I have known Dale for several years – and he does not preach atheistic materialism – nor has he ever done so as long as I have known him. He professes to be an agnostic – i.e he claims that the existence of G-d cannot be either proven or disproven. Rather than being a materialist he is very much an ethical/spiritual sceptic, which is far from being an atheist materialist.

You, Harry, on the other hand is a dreadful example for your badly hidden beliefs – actually proving Dale’s point right with every word you utter here.

—-

So far what’s happening on another Blog that I found interesting.

Posted in Q'uran, Religion, Religious Fundamentalism | 3 Comments »

Science – Can it dictate Ethics?

Posted by Henric C. Jensen on July 29, 2007


Three opponents, three different results

This entire discussion is a very good example of how a respectful, friendly and fruitful discussion on heated topics should be conducted. It also proves that Scientific-Religious matters can be discussed without all the over and undertones that so often enter into matters that touches on personal experiences and matters of beliefs.

This is a very interesting discussion – I have excluded the arguments that were simple ad hominems and thus had to exclude one of the debaters – nevertheless the arguments deserve consideration and additional rebuttals 🙂 I do hope you do not mind, Dale.

Dale Husband: “Religion was the ONLY basis for ethics in most ancient societies because there was no conception of science or scientific methods in them back then. So religion served a good purpose then. My argument is that we need to go beyond that now.”

It is true that religion was the basis for ethics in ancient times, but I am not sure it was the only one – the Ancient Greeks would probably disagree with that statement. Stating that there was no conception of science or scientific method back then, while it might be a correct assertion by subjective standards today, it would be, IMO, incorrect from an objective standard – we do not know what kind of empirical data religious Laws were based on in those times.

One such example could be the Biblical prohibition against mixing different species of garments – something that has later shown to be a not so good idea, as garments made of animal products (wool and silk) have shown to be less durable if they are sewn or mixed together with plant products (flax and cotton) – it is fully possible, and probable that the Ancients through observation determined this to be true. That they then gave this empirical data divine origin doesn’t detract from the scientific method by which they arrived at the conclusion. Same with breeding different species of animals – the observation that the off-spring did not breed in turn (like mules and sheep goats) would have in the same manner given them empirical data to support the prohibition against cross species breeding. Again that they gave this a divine origin does not detract from their empirical scientific conclusion.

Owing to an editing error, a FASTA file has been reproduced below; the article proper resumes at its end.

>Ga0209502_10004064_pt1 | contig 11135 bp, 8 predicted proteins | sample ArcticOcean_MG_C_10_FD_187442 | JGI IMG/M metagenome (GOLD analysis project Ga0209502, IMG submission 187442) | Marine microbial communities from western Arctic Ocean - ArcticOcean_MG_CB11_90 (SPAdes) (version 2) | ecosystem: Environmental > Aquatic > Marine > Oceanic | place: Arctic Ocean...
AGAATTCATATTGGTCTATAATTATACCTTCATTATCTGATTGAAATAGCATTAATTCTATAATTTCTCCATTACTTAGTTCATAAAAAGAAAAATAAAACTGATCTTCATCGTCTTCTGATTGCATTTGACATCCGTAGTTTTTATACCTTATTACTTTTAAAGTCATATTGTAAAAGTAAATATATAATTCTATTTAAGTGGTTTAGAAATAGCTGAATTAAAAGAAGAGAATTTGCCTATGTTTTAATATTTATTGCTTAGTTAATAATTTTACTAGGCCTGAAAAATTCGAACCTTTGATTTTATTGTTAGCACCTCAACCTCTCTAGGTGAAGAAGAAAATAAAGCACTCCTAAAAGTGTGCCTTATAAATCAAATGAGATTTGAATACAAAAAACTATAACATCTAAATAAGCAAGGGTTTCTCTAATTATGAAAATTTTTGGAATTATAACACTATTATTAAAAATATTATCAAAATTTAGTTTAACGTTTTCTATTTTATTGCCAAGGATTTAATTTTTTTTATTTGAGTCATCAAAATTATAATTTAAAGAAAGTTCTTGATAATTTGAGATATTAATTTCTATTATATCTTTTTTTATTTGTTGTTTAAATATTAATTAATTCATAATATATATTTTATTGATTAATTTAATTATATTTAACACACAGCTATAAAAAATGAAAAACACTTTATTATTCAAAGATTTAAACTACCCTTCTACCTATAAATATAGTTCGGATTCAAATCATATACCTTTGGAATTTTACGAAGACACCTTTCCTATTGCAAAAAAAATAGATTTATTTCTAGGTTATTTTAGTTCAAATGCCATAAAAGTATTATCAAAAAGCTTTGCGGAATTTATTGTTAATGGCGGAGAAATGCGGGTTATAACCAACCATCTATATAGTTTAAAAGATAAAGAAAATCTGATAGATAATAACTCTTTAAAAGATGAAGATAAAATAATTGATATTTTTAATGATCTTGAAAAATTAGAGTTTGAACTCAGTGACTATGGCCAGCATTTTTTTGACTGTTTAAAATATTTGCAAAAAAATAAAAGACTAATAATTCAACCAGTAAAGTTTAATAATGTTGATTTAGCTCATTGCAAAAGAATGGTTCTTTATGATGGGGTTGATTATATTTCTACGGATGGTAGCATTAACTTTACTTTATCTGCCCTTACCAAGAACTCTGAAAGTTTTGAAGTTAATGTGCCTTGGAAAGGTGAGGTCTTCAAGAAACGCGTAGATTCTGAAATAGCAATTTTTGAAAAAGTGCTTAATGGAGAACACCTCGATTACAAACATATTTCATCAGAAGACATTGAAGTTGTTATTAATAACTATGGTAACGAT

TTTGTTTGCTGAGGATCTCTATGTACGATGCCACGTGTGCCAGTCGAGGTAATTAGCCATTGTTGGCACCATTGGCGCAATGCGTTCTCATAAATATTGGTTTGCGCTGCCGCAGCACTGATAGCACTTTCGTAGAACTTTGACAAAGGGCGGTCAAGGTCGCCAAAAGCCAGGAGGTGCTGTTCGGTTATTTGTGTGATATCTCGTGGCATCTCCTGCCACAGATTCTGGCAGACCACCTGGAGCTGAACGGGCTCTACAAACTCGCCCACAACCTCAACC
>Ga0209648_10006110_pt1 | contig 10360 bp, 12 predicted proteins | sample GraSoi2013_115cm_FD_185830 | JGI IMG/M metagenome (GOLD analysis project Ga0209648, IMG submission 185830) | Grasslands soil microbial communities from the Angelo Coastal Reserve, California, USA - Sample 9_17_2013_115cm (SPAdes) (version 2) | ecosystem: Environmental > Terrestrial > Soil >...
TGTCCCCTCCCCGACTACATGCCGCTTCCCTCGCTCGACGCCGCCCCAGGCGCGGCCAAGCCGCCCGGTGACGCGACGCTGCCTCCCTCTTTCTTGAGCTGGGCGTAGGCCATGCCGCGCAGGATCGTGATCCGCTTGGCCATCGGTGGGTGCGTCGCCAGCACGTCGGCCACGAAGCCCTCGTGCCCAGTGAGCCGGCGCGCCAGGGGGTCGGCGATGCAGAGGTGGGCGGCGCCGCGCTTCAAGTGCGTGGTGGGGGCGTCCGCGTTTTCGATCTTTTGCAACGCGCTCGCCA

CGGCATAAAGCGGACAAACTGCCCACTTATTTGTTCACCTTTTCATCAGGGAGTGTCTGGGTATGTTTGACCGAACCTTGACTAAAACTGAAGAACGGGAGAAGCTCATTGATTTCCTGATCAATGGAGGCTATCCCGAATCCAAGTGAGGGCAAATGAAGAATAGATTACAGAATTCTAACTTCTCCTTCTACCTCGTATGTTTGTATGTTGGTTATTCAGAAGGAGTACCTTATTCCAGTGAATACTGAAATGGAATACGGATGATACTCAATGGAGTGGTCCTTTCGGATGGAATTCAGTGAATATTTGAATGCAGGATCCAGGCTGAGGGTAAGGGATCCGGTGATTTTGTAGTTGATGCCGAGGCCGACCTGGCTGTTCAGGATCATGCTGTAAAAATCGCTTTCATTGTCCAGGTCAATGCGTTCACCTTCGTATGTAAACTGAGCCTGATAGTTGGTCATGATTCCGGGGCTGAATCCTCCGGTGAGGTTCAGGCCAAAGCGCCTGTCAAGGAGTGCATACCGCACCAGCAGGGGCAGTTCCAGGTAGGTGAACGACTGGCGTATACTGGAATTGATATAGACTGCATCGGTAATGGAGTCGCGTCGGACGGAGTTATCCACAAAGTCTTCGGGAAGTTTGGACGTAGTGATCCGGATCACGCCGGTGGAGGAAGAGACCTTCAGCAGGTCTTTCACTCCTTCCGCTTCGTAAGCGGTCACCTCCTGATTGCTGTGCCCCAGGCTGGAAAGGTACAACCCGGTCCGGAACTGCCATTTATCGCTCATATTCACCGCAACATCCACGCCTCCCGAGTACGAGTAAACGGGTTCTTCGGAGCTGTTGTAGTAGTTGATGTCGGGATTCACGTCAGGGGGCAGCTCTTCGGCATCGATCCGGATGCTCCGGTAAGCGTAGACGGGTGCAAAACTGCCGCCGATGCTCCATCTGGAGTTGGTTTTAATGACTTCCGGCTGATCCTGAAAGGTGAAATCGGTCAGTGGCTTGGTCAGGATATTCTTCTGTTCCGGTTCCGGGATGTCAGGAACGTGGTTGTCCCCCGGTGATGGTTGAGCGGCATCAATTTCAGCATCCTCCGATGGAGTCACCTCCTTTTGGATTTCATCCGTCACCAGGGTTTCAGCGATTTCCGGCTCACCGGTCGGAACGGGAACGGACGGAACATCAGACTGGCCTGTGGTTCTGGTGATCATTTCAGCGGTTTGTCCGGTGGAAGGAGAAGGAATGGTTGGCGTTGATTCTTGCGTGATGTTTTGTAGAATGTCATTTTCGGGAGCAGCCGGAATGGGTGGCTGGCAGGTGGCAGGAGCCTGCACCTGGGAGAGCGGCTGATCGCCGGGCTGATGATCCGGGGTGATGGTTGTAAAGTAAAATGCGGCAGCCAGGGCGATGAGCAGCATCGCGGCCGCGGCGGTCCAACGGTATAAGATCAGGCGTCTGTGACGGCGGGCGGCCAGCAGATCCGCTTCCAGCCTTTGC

That we decide that decisions, prohibitions, ethics etc in Ancient times were based in religion, without any scientific data to back them up can be asserted if we at the same time judge Ancient times to be less evolved than our times – but what is our basis for such judgment? Each time and culture has its needs, each time and culture has its sociological structure for which it attempts to provide the best solutions to issues challenging that specific time, culture and structure.

CheWorks: “Maybe you are mixing up religion with spirituality, Dale. Science proves there are ethical standards such as recycling. Would God tell us to recycle? No.”

In the beginning of this Blog entry it is determined that CheWorks is a Marxist Atheist, which explains his disparaging comments about religion and G-d.

He asks a question: “Would G-d tell us to recycle?” He then answers his own question: “No“. Whether G-d tells us to recycle or not is actually a matter of debate. The concept of Tikkun Olam – “healing the world” and the various commandments in regards to how to treat animals, fertile land, how to dispose of various waste products certainly indicate that the authors of Torah had a natural cycling and care for natural resources in mind. There are several passages where we are warned about what will happen if we do not care for the Earth and it’s natural resources, and the consequences of misusing are stated as harsh indeed. So stating that G-d does not tell us to recycle is at best ignorant, at worst it’s an Atheist propagandist statement made for the effect and nothing else.